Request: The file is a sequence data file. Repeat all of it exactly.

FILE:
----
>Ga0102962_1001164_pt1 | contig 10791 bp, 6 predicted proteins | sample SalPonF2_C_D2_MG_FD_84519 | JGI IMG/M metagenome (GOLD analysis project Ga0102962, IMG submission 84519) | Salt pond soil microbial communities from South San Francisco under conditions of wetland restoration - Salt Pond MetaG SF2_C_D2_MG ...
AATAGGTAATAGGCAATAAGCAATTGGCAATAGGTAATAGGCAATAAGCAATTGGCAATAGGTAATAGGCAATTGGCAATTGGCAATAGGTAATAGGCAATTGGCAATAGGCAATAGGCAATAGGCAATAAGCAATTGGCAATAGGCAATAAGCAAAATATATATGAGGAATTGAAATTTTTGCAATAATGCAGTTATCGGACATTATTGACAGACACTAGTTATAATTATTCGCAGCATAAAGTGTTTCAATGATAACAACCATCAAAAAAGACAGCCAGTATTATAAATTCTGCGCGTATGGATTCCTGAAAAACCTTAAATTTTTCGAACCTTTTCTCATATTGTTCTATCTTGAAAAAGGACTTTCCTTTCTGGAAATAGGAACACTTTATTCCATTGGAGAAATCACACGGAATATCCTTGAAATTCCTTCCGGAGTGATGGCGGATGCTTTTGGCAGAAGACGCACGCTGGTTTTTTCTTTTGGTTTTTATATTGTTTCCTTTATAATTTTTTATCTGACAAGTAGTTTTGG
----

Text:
>Ga0102962_1001164_pt1 | contig 10791 bp, 6 predicted proteins | sample SalPonF2_C_D2_MG_FD_84519 | JGI IMG/M metagenome (GOLD analysis project Ga0102962, IMG submission 84519) | Salt pond soil microbial communities from South San Francisco under conditions of wetland restoration - Salt Pond MetaG SF2_C_D2_MG ...
AATAGGTAATAGGCAATAAGCAATTGGCAATAGGTAATAGGCAATAAGCAATTGGCAATAGGTAATAGGCAATTGGCAATTGGCAATAGGTAATAGGCAATTGGCAATAGGCAATAGGCAATAGGCAATAAGCAATTGGCAATAGGCAATAAGCAAAATATATATGAGGAATTGAAATTTTTGCAATAATGCAGTTATCGGACATTATTGACAGACACTAGTTATAATTATTCGCAGCATAAAGTGTTTCAATGATAACAACCATCAAAAAAGACAGCCAGTATTATAAATTCTGCGCGTATGGATTCCTGAAAAACCTTAAATTTTTCGAACCTTTTCTCATATTGTTCTATCTTGAAAAAGGACTTTCCTTTCTGGAAATAGGAACACTTTATTCCATTGGAGAAATCACACGGAATATCCTTGAAATTCCTTCCGGAGTGATGGCGGATGCTTTTGGCAGAAGACGCACGCTGGTTTTTTCTTTTGGTTTTTATATTGTTTCCTTTATAATTTTTTATCTGACAAGTAGTTTTGG